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1st tip: Use the same unit of measurement throughout the whole process. MV lists Metric specs. This will throw you off if you don't pay attention to your feeler guage. Most guages list BOTH SAE and Metric.

2nd tip: Be clean and organized. Someone once said the lazy mechanic works the hardest.

3rd tip: Line up your timing marks! 3rd cylinder needs to be on TDC and both cam marks need to be facing outward. Doing this also aligns all the cam lobes in a such a way to "unload" the valve springs. Now you can unbolt the cradle in a outside to outside and opposite sequence. Use a standard T30 torx drive socket.

4th tip: Use a strong magnet to remove the buckets! They designed the shim to be just small enough to fall into the oil galley return hole...ask me how I know. By the grace of God my magnet was EXACTLY the perfect size to fit down the hole and retrieve the lost shim! Can you believe that!? I thought that I would have to take the oil pan off at least and at worst remove the head depending on where it decided to run off to. Cant tell you how great that feeling is when I heard the "click" of the shim sticking to the magnet! Learn from my mistake.

5th tip: When figuring shim thicknesses shoot for the middle of the range. That way if your new shim is +/- the advertised thickness your still within the range. Also say your old shim has a advertised thickness of 1.95mm but it mic's out to be 1.93mm. Always go with the micrometer measured thickness. But keep in mind MV only has shims in .05mm increments that's why it's important to shoot for the middle of the range because while you may need a 2.07mm shim they only offer 2.05mm and 2.10mm. So you have to make a decision to error on the side of caution and pick the smaller shim...But still stay within the acceptable range. Shoot for the middle! (.20mm for Intake and .25mm for exhaust)

6th tip: Use a valve lash calculator. It's pretty simple and takes the human error out of the equation. You have enough to the think about as it is!

7th tip: Re-installation use a light amount of moly assembly grease on all metal contact surfaces. Place the shims on top of the valve just above the valve then slide the bucket over the top of the valve.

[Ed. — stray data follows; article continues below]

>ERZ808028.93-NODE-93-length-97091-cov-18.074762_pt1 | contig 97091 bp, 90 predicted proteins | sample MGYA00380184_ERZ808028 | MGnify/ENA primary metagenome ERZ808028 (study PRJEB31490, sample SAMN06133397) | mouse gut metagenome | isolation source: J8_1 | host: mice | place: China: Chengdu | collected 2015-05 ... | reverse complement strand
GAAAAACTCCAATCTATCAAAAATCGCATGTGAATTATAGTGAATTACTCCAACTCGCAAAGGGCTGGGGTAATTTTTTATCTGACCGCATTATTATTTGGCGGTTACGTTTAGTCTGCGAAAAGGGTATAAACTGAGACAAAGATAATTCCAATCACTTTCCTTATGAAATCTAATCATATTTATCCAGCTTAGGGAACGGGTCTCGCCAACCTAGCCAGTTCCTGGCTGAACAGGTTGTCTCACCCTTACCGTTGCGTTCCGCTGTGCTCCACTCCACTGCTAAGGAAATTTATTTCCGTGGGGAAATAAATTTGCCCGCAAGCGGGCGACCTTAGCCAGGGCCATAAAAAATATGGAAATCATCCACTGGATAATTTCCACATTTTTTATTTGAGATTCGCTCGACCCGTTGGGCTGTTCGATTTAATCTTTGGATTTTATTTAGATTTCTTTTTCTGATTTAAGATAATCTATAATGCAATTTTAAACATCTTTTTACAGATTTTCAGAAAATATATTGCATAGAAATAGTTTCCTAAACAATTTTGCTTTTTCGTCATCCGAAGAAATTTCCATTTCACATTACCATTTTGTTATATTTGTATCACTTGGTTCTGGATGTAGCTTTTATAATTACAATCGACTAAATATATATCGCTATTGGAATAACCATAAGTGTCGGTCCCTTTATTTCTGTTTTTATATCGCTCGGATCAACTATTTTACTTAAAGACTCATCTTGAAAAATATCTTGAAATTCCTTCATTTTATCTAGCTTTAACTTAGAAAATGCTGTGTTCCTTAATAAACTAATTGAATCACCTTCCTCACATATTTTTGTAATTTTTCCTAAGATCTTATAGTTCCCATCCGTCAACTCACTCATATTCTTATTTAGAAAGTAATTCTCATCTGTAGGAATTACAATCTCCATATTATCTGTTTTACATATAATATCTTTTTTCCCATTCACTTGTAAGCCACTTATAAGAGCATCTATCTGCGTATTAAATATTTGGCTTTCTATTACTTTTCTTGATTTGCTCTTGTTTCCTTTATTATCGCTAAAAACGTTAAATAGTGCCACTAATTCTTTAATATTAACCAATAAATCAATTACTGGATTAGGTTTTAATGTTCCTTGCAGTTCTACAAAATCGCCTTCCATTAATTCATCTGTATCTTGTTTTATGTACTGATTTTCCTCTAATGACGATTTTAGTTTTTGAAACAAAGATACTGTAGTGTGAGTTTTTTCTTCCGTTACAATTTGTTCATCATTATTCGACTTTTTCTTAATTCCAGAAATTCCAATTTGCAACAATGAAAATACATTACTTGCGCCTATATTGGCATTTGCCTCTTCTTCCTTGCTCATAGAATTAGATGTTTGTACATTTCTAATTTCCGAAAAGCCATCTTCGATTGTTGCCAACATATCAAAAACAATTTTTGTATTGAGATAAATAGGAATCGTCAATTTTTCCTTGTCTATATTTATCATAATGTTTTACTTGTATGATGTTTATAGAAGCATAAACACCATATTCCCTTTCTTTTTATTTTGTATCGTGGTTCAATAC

8th tip: Always double check your work and re-verify clearances when you install the camshafts.

9th tip: Do this service when you also need an oil change. It is a good idea to change the oil in case any dirt got into the head and oil when you were working.

Have fun! Ride safe.


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Discussion Starter #3
Thanks for this, should be doing my 24K check soon for my first time. This will be very helpful.
Glad to be of help! You can definitly do it. Just take your time.

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Discussion Starter #6
It sounds like you are well and truly on top of fettling your bike. How goes your clutch modification, still working fine?
Well I put so many miles on it compared to other people. It's "one" of my daily vehicles...when you own an MV as a daily you need a backup daily too. Yep 2mm shims was what it needed! Holds the power perfectly.

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Hi,
Thanks for this,
I've been trying to check the valve clearance on my F3 675 2014.
I took of the head cover and the alternator cover, the marks on the camshaft and the phonic wheel were almost alined.(I added photos)
1. I can turn the crankshaft only about 15 degrees the it stuck, on both directions.
2. It seems that the 2nd piston is in TDC and not the 3rd according to the manual its supposed to be the 3rd.

How should I continue?
phonic wheel.jpg
exhaust.jpg